NICEVILLE — On Sunday a 50-year-old man from Kentucky and his dog had the world on a string and were rolling it down State Road 85.

 NICEVILLE — On Sunday a 50-year-old man from Kentucky and his dog had the world on a string and were rolling it down State Road 85.

Erik Bendl and Nice the Dog pushed their world – an inflatable ball about six feet in diameter - down the shoulder of the highway as they have done for over 6,000 miles across 39 states since 2007 in order to raise awareness about diabetes.

Bendl’s mother and brother-in-law both died in their 50s after suffering from the disease. His uncle, now in his 80s, was also diagnosed with the disease, but is managing it and has lived to meet his grandchildren, unlike Bendl’s own mother.

“That’s a good reason for anybody to be inspired,” he said.

View a slideshow from the road.

Watch an interview with Bendl.

Bendl started this trek in Florida - his ninth trip with the world - on Wednesday in Pensacola. He thought he might walk about 13 miles south down SR 85 on Sunday and then hitch a ride back to his van, which was parked at a gas station.

He, Nice the Dog and the ball average about one mile in 30 to 40 minutes, but it’s not about speed, he said.

“After 6,000 of those, who cares?” he said.

His time depends greatly on how often he’s stopped to talk.

“One day I’ll talk to five people all day and have meaningful, great, memorable meetings with people,” he said. “Other days dozens and dozens stop. It’ll take five hours to go two miles.”

The world is painted blue and green and emblazoned with Bendl’s website – He’s recently started a foundation to raise money for diabetes research and people can read about his travels at the website.

The prop is an eye-catcher.

Doug Wilson, 32 of Crestview, had seen Bendl and the world going down U.S. Highway 90 days before and visited his website. He spotted him again on his way to work Sunday and on the way home he pulled over to stop and talk.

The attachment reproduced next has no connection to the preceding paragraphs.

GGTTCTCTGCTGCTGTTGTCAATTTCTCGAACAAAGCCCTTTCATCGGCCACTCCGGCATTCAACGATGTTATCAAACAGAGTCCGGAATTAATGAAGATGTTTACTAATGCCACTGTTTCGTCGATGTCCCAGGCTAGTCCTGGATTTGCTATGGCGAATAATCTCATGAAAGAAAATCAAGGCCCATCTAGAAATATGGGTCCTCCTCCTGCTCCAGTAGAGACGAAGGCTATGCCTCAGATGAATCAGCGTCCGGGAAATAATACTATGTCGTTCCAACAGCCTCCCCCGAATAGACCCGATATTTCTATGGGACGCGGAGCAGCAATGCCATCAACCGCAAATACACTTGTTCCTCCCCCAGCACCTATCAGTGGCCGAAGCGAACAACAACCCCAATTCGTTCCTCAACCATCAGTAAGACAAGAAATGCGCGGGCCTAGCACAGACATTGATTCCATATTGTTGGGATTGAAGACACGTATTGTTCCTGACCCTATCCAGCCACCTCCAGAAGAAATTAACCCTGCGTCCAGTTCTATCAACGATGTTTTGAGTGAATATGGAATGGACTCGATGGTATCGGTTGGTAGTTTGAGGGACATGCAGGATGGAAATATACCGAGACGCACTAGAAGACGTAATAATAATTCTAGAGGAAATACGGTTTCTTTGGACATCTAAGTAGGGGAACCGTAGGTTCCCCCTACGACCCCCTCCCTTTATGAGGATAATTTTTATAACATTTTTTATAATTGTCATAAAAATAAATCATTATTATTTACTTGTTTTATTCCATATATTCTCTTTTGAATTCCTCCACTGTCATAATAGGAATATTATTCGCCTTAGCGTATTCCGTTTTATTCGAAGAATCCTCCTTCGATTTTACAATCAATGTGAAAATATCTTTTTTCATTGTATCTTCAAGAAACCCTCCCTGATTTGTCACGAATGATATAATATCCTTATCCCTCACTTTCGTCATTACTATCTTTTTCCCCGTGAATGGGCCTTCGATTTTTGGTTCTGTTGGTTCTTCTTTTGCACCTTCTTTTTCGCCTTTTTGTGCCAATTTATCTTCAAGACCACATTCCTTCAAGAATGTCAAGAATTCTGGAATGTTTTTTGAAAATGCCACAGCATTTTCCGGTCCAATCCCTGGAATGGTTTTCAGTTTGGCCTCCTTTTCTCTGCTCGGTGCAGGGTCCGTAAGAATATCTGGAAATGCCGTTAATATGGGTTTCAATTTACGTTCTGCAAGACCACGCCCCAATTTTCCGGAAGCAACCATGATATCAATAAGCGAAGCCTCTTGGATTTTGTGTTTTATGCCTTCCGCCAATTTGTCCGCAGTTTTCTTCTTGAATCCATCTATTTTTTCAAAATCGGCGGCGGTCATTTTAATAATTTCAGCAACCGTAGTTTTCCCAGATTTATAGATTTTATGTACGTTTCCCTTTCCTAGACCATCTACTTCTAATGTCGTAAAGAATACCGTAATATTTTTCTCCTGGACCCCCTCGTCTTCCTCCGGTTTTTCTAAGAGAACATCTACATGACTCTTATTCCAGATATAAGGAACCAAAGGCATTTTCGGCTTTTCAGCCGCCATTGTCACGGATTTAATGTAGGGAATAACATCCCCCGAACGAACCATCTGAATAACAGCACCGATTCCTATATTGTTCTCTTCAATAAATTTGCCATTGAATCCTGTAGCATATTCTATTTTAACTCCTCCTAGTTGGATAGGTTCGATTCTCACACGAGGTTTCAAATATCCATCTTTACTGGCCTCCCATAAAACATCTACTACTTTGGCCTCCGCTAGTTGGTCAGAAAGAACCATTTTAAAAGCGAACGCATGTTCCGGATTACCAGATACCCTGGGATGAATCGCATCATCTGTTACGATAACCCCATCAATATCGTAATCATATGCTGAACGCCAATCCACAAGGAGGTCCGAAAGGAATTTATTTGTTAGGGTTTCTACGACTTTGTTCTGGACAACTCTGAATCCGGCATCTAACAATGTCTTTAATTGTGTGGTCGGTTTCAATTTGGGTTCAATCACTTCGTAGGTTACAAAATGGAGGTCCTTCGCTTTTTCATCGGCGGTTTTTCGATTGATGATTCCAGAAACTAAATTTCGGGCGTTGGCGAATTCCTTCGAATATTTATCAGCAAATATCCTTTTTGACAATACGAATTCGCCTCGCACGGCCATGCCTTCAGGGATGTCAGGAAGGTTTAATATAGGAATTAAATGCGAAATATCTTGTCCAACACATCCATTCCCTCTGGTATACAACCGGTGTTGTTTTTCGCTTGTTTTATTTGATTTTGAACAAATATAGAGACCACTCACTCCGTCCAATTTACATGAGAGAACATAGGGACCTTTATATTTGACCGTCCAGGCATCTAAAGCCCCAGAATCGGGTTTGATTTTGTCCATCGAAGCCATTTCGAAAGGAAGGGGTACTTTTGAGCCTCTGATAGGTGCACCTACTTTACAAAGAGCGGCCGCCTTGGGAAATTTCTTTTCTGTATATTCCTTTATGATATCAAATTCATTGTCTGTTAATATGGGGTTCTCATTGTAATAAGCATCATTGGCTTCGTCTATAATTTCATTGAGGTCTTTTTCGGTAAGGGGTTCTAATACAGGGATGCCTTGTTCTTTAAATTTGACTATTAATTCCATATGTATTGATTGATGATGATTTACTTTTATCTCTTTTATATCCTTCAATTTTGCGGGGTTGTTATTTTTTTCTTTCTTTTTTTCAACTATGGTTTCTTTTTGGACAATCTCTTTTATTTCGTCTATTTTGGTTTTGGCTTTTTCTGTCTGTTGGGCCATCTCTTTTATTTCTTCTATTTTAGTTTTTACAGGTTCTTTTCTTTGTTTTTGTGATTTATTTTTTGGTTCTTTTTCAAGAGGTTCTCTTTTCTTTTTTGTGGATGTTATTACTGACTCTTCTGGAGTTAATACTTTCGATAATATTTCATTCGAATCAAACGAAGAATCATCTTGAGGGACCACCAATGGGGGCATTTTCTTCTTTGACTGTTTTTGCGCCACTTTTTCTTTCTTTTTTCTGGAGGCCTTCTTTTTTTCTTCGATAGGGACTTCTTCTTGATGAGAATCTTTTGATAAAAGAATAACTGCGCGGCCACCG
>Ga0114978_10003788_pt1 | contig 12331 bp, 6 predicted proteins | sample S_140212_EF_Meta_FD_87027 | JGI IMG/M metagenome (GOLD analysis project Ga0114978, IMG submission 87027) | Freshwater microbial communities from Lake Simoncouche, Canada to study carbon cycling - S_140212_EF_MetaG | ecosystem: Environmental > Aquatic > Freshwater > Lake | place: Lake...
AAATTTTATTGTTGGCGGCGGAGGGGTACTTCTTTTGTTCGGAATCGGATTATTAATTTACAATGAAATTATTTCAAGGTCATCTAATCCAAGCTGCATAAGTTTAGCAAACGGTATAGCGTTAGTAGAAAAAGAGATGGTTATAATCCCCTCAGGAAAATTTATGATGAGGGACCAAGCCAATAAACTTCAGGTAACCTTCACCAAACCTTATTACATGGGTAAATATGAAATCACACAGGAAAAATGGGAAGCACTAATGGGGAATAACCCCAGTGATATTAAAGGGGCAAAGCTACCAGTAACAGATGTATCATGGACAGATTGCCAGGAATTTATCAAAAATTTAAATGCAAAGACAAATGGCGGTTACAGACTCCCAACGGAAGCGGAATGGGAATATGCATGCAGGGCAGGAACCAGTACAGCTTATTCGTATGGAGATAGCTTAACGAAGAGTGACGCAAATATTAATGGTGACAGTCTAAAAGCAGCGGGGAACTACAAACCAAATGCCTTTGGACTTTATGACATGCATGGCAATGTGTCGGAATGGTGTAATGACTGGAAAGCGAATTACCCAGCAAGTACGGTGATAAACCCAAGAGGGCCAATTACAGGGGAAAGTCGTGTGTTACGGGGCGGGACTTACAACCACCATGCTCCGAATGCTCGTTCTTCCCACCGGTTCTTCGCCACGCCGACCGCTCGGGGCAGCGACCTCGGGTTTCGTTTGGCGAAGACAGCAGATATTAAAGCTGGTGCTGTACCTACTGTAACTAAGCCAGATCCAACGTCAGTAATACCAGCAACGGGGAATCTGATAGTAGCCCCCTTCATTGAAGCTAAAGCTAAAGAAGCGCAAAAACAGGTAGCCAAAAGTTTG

“I think this is great,” Wilson said.

He said his mother had been diagnosed with diabetes but was able to manage her condition with diet and exercise, and he knew a child who was recently diagnosed with the disease.

Bendl’s cheeks were rosy in the brisk wind Sunday as he stood next to the world with his walking stick to chat with Wilson. His face is lightly lined from weathering the elements over the years.

He described one particularly harrowing day in Nebraska with 40-mile-per hour winds blowing hard in his face making it difficult to push the world forward.

Ice is another obstacle. It quickly tatters the canvas wrapped around the ball.

Bendl inherited the ball from a friend who worked at a school in the late 1990s and he estimates that it’s over 30 years old.

“It had been retired from the school system long before I met it,” he said.

Bendl tries not to deflate the world during his treks unless absolutely necessary. Nice the Dog has taken to protecting it from people who might mistake it for a toy.

These days, now that Bendl has a van, his walks require he carry only the day’s essentials: dog food, patchwork and glue, a battery-powered air pump, cell phone and radio.

He said walking with the world was a natural fit for him. His mother was a state representative and public servant and both his parents were in the theater.

“I sort of have it in my bones,” he said.

Visit Bendl’s website to donate and receive updates from his travels at


Contact Daily News Staff Writer Lauren Sage Reinlie at 850-315-4443 or Follow her on Twitter @LaurenRnwfdn.